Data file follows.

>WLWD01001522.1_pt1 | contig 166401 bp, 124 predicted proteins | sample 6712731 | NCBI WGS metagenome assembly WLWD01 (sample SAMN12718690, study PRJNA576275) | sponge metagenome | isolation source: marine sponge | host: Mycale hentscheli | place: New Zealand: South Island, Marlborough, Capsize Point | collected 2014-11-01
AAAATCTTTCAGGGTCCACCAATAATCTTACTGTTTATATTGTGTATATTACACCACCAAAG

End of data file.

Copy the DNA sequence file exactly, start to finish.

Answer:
>WLWD01001522.1_pt1 | contig 166401 bp, 124 predicted proteins | sample 6712731 | NCBI WGS metagenome assembly WLWD01 (sample SAMN12718690, study PRJNA576275) | sponge metagenome | isolation source: marine sponge | host: Mycale hentscheli | place: New Zealand: South Island, Marlborough, Capsize Point | collected 2014-11-01
AAAATCTTTCAGGGTCCACCAATAATCTTACTGTTTATATTGTGTATATTACACCACCAAAG